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The small, often eccentric electorate at the Golden Globes sprung a few surprises last night, but Richard Linklater's Boyhood still seems confident in its march towards a best picture award at the Oscars. That extraordinary drama, following its hero over 12 years of adolescence, won three major awards during the ceremony at the Beverly Hilton Hotel in Los Angeles.
Boyhood took best dramatic picture, Linklater won best director and Patricia Arquette, who plays the protagonist's mother, grabbed the Globe for best supporting actor. "I want to dedicate this to parents that are evolving everywhere and families that are just passing through this world and doing their best," Linklater said at the podium.
Wes Anderson's Grand Budapest Hotel was the surprise winner of best musical or comedy. Alejandro Gonzalez Inarritu's Birdman had been the runway favourite in that category, but, in the event, that innovative backstage drama had to be content with best screenplay and, for Michael Keaton, the best actor in a comedy or musical. "I couldn't remember a time when my father wasn't working two jobs," Keaton said before blubbing convincingly.
Awards watchers made note of that fact that — maybe disrupting Hollywood's tedious practice of holding back all "awards contenders" until the last months of the year – both the two winning films were released over six months ago. Boyhood came out in July. It is nearly a year since Grand Budapest Hotel first played to paying audiences.
Eddie Redmayne, an admired young British performer, took best actor in a drama for his turn as Stephen Hawking, the physicist diagnosed with motor neurone disease, in The Theory of Everything. To the surprise of nobody, Julianne Moore won best dramatic actress for playing an Alzheimer's patient in the independent drama Still Alice.
If you’re searching for an award it has always been a smart move to play somebody with a debilitating condition. Ms Moore has won virtually every gong in the season so far and looks certain to take best actress at the Oscars next month. There was, however, something of a shock in the best actress for a musical or comedy category.
Emily Blunt was the bookies' choice for Into the Woods, but Amy Adams, who plays kitsch painter Margaret Keane in Tim Burton's Big Eyes, found herself at the podium. Redheads throughout the world cheered Adams's and Moore's achievement. Best supporting actor went the way of J K Simmons for his turn as a tyrannical music teacher in the jazz drama Whiplash.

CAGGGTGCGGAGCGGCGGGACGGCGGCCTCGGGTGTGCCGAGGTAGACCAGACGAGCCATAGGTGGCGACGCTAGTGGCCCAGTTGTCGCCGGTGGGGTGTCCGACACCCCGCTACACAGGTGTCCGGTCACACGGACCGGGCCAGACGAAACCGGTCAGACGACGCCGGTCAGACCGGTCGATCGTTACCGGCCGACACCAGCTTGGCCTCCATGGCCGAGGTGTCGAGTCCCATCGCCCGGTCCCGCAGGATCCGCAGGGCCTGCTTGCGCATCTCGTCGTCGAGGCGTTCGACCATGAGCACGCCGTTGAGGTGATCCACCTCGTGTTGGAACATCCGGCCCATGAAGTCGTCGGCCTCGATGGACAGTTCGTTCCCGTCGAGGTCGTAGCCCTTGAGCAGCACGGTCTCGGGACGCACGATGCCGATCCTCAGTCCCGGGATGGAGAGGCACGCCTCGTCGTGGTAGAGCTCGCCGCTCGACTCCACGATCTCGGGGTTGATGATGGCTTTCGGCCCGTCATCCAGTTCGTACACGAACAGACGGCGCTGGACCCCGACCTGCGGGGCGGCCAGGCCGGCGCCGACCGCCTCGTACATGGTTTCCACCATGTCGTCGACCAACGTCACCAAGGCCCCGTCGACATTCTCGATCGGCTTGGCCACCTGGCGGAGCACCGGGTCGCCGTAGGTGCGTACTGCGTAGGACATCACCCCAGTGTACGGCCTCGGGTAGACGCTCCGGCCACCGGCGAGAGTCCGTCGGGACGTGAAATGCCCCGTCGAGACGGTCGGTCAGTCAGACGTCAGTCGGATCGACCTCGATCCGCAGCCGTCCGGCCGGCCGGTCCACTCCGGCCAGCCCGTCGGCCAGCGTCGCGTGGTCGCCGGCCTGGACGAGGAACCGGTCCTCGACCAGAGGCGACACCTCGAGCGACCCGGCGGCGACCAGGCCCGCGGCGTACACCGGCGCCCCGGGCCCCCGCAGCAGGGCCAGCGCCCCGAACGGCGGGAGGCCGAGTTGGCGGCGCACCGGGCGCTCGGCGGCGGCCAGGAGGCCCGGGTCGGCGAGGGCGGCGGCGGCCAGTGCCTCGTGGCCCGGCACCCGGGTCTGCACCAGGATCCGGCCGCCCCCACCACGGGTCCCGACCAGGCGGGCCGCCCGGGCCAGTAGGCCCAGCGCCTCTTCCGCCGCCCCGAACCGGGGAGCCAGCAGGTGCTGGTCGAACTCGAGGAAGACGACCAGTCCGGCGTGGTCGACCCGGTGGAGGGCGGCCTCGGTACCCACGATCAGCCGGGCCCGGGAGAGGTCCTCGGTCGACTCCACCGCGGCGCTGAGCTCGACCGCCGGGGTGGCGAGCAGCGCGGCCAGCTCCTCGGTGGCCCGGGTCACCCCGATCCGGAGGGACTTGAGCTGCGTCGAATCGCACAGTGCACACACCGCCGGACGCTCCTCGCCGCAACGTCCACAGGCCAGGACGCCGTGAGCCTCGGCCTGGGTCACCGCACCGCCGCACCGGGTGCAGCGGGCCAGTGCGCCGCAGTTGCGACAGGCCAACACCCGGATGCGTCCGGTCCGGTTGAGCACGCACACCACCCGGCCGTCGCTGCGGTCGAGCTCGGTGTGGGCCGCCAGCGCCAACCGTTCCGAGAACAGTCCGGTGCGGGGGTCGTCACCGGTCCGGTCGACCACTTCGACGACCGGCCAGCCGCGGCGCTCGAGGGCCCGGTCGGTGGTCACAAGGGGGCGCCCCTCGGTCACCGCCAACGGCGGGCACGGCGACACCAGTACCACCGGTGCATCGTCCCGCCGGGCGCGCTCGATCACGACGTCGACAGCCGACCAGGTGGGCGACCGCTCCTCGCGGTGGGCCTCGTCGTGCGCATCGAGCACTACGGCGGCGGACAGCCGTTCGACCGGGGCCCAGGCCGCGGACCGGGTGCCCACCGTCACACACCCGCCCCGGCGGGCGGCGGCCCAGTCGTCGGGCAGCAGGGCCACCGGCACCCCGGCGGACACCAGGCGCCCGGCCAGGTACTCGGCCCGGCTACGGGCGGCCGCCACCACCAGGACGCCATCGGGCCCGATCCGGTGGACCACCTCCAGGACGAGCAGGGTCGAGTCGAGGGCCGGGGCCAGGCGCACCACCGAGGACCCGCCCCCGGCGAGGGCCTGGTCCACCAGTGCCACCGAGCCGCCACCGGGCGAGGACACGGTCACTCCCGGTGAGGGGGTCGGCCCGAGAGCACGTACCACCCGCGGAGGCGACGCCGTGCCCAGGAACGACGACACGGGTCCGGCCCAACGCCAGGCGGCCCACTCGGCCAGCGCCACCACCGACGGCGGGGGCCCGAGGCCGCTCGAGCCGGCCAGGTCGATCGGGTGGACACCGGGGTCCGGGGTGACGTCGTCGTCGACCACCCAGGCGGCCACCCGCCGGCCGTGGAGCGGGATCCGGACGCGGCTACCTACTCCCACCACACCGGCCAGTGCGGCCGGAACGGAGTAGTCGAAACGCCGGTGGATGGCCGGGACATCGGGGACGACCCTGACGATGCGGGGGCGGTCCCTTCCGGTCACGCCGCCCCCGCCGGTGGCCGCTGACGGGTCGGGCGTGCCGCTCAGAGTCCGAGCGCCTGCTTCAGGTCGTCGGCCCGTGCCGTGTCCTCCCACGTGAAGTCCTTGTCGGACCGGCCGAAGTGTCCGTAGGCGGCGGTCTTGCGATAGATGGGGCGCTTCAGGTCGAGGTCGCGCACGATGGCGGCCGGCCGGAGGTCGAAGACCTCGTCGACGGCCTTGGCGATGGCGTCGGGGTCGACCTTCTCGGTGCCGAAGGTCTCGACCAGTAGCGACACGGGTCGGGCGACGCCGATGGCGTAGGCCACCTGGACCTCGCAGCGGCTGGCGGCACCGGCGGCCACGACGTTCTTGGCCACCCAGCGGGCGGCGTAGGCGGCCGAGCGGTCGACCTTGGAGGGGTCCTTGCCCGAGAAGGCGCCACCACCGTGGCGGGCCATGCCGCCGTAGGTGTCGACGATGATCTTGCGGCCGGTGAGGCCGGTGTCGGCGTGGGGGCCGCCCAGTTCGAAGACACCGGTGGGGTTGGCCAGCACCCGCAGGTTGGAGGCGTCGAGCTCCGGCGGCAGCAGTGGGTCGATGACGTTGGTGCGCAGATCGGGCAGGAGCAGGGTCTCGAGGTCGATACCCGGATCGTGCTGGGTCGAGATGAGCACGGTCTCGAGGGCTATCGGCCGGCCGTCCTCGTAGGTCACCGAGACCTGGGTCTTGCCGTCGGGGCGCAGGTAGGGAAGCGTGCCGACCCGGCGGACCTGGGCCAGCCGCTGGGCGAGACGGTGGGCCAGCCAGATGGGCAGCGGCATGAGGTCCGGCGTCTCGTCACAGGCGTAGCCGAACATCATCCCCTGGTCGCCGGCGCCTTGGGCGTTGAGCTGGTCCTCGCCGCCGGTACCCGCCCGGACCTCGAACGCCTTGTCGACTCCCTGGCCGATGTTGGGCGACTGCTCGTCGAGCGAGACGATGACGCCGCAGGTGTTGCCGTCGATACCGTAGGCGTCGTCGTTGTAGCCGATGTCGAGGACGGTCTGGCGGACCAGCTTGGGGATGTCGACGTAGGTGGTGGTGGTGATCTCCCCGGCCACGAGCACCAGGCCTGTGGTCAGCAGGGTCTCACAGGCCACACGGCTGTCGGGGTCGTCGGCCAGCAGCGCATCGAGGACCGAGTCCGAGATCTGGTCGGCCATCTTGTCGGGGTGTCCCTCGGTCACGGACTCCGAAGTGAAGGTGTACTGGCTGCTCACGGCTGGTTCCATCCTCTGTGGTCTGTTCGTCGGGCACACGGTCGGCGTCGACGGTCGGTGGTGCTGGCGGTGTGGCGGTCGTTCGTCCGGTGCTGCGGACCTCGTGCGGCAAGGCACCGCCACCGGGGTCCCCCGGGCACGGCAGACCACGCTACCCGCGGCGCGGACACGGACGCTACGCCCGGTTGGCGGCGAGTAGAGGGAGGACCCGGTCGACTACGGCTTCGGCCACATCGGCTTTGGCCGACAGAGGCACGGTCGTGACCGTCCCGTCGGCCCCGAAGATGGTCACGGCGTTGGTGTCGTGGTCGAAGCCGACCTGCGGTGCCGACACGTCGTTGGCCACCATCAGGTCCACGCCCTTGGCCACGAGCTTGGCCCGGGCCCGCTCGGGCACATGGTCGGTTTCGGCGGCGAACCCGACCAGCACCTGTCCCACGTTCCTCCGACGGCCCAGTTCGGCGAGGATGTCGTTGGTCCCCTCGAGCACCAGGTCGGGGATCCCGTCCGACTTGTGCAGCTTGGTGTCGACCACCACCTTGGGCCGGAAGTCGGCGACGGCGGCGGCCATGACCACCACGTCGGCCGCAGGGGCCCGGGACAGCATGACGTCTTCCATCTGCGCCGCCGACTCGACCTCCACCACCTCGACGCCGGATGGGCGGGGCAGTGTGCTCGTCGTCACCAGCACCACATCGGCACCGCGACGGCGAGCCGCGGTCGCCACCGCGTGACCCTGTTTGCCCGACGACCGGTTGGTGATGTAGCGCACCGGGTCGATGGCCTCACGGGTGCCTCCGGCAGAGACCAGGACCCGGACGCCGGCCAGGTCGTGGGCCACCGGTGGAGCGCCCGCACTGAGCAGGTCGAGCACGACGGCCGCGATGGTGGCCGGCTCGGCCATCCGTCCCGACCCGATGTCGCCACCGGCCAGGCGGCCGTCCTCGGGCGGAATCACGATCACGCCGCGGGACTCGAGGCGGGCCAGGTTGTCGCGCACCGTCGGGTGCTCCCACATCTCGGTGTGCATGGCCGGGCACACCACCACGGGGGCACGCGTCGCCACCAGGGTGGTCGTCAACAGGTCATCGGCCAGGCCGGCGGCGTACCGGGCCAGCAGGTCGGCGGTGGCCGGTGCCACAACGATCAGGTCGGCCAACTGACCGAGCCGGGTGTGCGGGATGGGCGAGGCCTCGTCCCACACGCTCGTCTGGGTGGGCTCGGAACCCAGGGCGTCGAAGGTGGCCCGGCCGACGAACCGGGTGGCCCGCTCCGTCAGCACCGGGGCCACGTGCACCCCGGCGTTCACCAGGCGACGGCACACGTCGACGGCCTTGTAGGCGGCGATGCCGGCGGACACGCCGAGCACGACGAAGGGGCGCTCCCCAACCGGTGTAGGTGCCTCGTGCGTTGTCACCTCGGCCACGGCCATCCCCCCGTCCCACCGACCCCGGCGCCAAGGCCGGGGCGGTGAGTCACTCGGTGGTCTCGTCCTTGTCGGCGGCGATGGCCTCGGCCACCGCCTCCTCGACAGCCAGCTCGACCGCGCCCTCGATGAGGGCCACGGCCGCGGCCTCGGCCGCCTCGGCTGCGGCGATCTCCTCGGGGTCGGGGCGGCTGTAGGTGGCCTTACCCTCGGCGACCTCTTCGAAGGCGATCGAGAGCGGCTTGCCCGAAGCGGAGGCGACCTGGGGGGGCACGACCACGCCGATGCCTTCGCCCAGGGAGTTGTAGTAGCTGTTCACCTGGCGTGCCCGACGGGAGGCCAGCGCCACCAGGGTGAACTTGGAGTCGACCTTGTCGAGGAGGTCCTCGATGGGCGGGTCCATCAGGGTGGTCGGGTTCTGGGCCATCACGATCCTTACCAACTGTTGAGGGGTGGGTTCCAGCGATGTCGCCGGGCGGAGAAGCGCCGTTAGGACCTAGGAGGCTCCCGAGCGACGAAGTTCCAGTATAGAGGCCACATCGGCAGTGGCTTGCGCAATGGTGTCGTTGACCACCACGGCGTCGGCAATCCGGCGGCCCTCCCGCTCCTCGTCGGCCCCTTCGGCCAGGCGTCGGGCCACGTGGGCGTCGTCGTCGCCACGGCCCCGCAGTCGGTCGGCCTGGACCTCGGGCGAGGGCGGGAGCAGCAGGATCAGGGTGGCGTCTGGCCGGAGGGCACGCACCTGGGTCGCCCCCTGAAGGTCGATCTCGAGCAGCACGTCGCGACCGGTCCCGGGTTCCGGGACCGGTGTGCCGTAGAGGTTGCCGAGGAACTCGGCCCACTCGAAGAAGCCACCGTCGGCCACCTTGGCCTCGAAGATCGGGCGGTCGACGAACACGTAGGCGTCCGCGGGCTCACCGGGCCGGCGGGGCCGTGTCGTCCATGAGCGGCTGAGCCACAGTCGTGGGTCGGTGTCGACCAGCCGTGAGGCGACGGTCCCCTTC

The Globes also honour television and, this year, acknowledged the continuing advance of streaming services by awarding best comedy to Transparent, starring Jeffrey Tambor as a transgender man, a series that screens on Amazon (currently unavailable in this country).
“If I may, I would like to dedicate to my performance and this award to the transgender community,” Tambor said upon receiving the award for best actor in a comedy series.
Other programmes figuring strongly were FX's take on the Coen brothers' film Fargo and the adaptation of Larry Kramer's 1985 play The Normal Heart.
The Golden Globes, presented by the Hollywood Foreign Press Association, have a considerably more informal feel than the Oscars. Amy Poehler and Tina Fey, presenting for the third and last time, found plenty of targets among the celebrity audience.
"Joaquin Phoenix is nominated for Inherent Vice, but obviously he isn't here tonight because he has said publicly that — quote — award shows are total and utter bull- Oh! Hey Joaquin!," they quipped before cutting to a shot of that actor being a good sport.
There were many supportive nods to the murdered cartoonists from Charlie Hebdo, a few too many cracks concerning the Sony computer hack and at least one uncomfortable reference to the rape accusations currently being levelled at Bill Cosby.
"In Into the Woods, Cinderella runs from her prince, Rapunzel is thrown from a tower for her prince, and Sleeping Beauty just thought she was getting coffee with Bill Cosby," Fey said to uncomfortable laughter.
The least successful quip of the evening was almost certainly delivered by the charismatically challenged actor Jeremy Renner. "You've got the Globes, too," the actor joked while studying co-presenter Jennifer Lopez' bosoms.
The awards charabanc now moves on to the Oscar nominations on Thursday afternoon. Selected by fewer than 100 largely obscure entertainment journalists, the Globes have an erratic history of predicting the gongs that really matter.
It does, however, seem likely that Boyhood, Birdman and Grand Budapest Hotel will all figure in the Academy's shortlist. The grim, yawning season eventually grinds to a halt with the Oscar ceremony on February 22nd.